‘The Eye of Sauron is looking elsewhere’: How Twitter and Google really feel about Facebook’s troubles

From dumping bad news to cleaning up their own products, Facebook's rivals tend to like when lawmakers focus on their competitor, but some feel there's also real risk to them in Washington's anger.

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The backlash against Facebook could spill over and hurt other tech companies.

Image: Christopher T. Fong/Protocol

For an entire week now, Facebook has dominated nearly every headline — and Twitter and Google are probably enjoying it.

Washington's frustration with Facebook — now Meta, apparently — is a near constant in tech policy, but policymakers' ire at the company has grown in recent weeks thanks to the extensive documents still being made public. Tech companies that aren't Facebook, meanwhile, often feel more than a smidge of schadenfreude seeing a competitor's difficulties, even as they try to avoid scrutiny of their own. Still, rival services also worry that the intensified fury of lawmakers and regulators may well turn on them.

"If you're at a tech company that has had its turn in the barrel, you're often grateful that someone else is in the barrel," said Adam Kovacevich, a former Google policy director. "I think it is very tempting for tech company lobbyists to say, 'Thank God someone else is in the spotlight.'"

The Facebook Papers have greatly brightened that very spotlight. The documents from whistleblower Frances Haugen launched a blockbuster series of reports across several media outlets, portraying the company as putting profits over safety, worsening the mental health of depressed teens and facilitating international political division and human trafficking, among many, many other concerns.

Despite perennial congressional gridlock, lawmakers say they're furious about the mounting revelations, and agencies are reportedly investigating.

Nu Wexler — who has worked as a spokesman for Twitter, Google and Facebook itself — said that while going through a tough news cycle like the one Facebook is now enduring, he'd wake up to messages from European reporters and go to sleep with ones from Asia-based journalists still coming in. All this while his bosses coordinated their response through every Facebook tool, occasionally including personal Messenger accounts.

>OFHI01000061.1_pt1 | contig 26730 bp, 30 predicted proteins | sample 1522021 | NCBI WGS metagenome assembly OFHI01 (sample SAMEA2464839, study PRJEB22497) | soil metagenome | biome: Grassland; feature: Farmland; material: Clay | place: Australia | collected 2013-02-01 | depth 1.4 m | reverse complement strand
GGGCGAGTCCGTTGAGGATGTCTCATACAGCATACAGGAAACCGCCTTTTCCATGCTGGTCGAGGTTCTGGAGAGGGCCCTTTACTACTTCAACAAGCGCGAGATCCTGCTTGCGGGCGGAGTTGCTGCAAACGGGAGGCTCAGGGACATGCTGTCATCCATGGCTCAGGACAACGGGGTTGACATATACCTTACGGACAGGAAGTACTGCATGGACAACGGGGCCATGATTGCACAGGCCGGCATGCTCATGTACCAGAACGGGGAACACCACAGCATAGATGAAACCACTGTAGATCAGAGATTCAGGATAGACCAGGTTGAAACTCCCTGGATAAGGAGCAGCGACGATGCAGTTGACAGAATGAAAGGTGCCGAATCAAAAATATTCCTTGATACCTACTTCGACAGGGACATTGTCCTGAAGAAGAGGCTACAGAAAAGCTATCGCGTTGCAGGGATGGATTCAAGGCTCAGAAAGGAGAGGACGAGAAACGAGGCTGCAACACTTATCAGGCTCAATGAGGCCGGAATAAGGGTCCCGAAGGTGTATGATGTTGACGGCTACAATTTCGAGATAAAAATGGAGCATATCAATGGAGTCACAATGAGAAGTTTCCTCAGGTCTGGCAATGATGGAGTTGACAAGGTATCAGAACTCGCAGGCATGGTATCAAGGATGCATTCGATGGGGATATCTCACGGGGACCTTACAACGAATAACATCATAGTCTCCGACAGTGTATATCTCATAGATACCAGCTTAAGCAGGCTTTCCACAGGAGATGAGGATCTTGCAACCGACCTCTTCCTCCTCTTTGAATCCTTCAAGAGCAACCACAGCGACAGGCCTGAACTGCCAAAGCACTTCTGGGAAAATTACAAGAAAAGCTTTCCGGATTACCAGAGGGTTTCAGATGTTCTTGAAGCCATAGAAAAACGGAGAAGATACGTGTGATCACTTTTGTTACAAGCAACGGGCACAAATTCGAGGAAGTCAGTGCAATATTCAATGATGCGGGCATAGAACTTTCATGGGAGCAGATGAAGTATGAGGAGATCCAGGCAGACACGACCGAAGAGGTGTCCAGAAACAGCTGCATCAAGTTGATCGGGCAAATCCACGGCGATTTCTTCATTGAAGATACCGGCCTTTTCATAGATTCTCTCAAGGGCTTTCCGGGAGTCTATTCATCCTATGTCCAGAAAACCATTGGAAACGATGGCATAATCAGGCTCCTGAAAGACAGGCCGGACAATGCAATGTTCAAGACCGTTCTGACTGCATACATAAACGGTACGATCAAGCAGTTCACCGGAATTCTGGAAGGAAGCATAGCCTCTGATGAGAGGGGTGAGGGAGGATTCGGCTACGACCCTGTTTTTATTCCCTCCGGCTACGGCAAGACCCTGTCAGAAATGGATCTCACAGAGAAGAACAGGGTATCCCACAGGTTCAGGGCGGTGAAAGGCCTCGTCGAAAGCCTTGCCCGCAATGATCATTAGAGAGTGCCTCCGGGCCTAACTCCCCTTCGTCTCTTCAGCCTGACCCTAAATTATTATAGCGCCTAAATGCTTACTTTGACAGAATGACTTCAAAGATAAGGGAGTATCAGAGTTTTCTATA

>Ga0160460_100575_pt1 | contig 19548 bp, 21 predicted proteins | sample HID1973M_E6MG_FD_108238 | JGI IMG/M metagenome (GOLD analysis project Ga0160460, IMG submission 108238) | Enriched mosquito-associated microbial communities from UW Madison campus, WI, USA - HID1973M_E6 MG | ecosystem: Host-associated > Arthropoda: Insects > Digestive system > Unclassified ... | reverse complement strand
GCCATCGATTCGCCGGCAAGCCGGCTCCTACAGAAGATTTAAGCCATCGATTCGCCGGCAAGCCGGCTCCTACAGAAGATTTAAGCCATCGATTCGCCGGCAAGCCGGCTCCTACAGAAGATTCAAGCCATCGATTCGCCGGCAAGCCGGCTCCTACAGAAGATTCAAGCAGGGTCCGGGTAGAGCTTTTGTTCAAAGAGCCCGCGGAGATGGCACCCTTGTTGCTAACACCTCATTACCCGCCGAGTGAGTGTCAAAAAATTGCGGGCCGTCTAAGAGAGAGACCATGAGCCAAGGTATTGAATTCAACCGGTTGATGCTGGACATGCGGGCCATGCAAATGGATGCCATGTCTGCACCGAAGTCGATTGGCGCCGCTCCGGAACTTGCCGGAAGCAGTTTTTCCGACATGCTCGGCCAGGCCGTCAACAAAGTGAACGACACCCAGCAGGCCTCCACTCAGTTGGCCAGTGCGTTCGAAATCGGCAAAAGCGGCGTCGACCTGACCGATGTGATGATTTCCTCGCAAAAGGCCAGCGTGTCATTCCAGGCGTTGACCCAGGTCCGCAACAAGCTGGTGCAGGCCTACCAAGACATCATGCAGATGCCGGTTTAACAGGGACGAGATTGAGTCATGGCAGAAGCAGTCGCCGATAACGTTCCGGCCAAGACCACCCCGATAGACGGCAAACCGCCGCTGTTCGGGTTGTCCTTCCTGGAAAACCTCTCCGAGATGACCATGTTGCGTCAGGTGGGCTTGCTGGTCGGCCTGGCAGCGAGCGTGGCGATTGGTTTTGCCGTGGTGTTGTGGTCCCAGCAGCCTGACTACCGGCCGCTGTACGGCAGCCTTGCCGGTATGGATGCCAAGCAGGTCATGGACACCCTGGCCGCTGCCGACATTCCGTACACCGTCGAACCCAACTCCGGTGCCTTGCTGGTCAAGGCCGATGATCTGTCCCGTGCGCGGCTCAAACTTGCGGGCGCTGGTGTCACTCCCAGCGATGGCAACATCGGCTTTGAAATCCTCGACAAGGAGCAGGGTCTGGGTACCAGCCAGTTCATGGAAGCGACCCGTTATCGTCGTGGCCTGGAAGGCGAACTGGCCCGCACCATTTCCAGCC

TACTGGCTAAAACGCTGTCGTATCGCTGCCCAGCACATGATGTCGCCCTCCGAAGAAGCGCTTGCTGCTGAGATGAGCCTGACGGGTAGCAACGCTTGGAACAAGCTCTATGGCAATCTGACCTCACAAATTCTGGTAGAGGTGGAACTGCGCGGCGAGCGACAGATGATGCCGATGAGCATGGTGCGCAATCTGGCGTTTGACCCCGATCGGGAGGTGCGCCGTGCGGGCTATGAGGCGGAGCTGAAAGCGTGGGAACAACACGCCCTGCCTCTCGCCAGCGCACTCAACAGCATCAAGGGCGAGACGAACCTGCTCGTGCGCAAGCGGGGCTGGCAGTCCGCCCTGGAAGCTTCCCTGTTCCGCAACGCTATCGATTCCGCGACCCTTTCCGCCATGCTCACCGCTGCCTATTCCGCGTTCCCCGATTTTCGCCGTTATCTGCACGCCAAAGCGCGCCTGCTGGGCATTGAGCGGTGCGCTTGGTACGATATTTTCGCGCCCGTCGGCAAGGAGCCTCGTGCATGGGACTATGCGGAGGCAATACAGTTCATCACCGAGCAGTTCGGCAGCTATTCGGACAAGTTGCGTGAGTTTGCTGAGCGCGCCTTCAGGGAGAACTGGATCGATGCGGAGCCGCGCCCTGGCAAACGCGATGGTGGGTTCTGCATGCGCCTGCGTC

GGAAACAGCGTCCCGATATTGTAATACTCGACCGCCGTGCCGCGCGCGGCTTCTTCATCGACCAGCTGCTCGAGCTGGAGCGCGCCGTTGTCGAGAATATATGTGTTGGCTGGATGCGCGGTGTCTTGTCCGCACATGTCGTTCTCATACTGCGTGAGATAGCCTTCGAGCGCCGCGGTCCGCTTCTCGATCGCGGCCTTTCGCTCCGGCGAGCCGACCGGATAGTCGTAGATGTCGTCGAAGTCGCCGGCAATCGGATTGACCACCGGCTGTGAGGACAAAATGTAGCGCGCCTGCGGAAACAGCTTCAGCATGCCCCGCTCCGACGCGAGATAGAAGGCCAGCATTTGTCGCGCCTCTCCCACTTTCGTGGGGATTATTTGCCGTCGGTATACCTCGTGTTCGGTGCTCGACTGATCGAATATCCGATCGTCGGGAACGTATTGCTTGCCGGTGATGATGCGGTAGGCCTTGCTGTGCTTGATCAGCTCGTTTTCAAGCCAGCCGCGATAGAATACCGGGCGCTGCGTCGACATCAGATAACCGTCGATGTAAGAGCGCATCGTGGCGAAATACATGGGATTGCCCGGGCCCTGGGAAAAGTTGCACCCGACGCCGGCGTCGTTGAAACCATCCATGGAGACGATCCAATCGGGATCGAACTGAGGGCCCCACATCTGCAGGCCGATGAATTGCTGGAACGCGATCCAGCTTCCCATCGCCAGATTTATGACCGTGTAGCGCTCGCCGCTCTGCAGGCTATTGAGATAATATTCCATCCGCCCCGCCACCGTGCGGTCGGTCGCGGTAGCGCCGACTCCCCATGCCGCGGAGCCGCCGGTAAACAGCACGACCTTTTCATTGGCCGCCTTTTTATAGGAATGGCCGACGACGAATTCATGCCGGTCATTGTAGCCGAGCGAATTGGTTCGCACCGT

The other companies, though, have used the scrambling of those at Facebook to their own communications advantage.

"There's no better time to dump bad tech news than during a Facebook news cycle or earnings call," Wexler said with a laugh.

He added that peer companies do sometimes use the time that Facebook spends in the spotlight to try to mitigate concerns that would apply to them as well, because "some of the issues Facebook is confronting, like polarization or misinformation, are tech industry problems or larger societal problems."

Another former Twitter official, who asked not to be named discussing internal conversations, said the scrutiny on Facebook can even benefit smaller social media platforms' product teams as they develop similar offerings to those that got Facebook in trouble.

"It's an opportunity to say, 'Look at how a company like Facebook or Google either handled this poorly or well three years ago,'" the ex-Twitter employee said, giving the example of Facebook's maligned efforts around promoting voting.

The tendency of the biggest players to hire law and PR firms, and otherwise "gobble up the influence and the resources," made smaller companies feel like Facebook deserved the heat, they added.

"You also bear the responsibility of being upfront on things," they said. "Often, we were happy for them to do so."

While the latest Facebook furor follows extensive and continuing media reports, Kovacevich, the former Google employee, admitted the companies also sometimes try to foster such moments by urging elected officials and regulators to focus on competitors, including Facebook.

Kovacevich, who is now CEO of the Chamber of Progress, a tech trade association that counts Facebook as a "corporate partner," said he urges companies to "be careful in fanning the flames or taking too much delight in your competitors' pain," because the result can be regulation that goes far beyond Facebook in its effect.

In fact, Facebook's latest crisis recently led to a hearing this week with YouTube, TikTok and Snapchat, and some lawmakers are pushing for increased regulation to protect kids online.

It's an echo, of sorts: Perhaps the most stinging loss for the tech industry in recent years was an amendment to a legal provision known as Section 230 that attempted to curb online sex trafficking. The law made all kinds of tech companies face more liability for user content. President Trump signed it in 2018, one day after Mark Zuckerberg's first congressional testimony, which unofficially launched the techlash in Washington.

Now, as Facebook contends with Washington's anger, the company is pushing for further changes to Section 230. The move has infuriated other companies that rely on the provision to host and moderate a wide range of content far beyond trafficking.

"Facebook is causing all sorts of conflicts and difficulties with its 230 shenanigans," said a tech policy expert who has worked closely with several companies.

Facebook's public difficulties often prompt other companies to say, "great, the Eye of Sauron is looking elsewhere," the person said, adding: "On the other [hand], their continued malfeasance and failure to have any control of their products is causing reputational harm to the entire industry."



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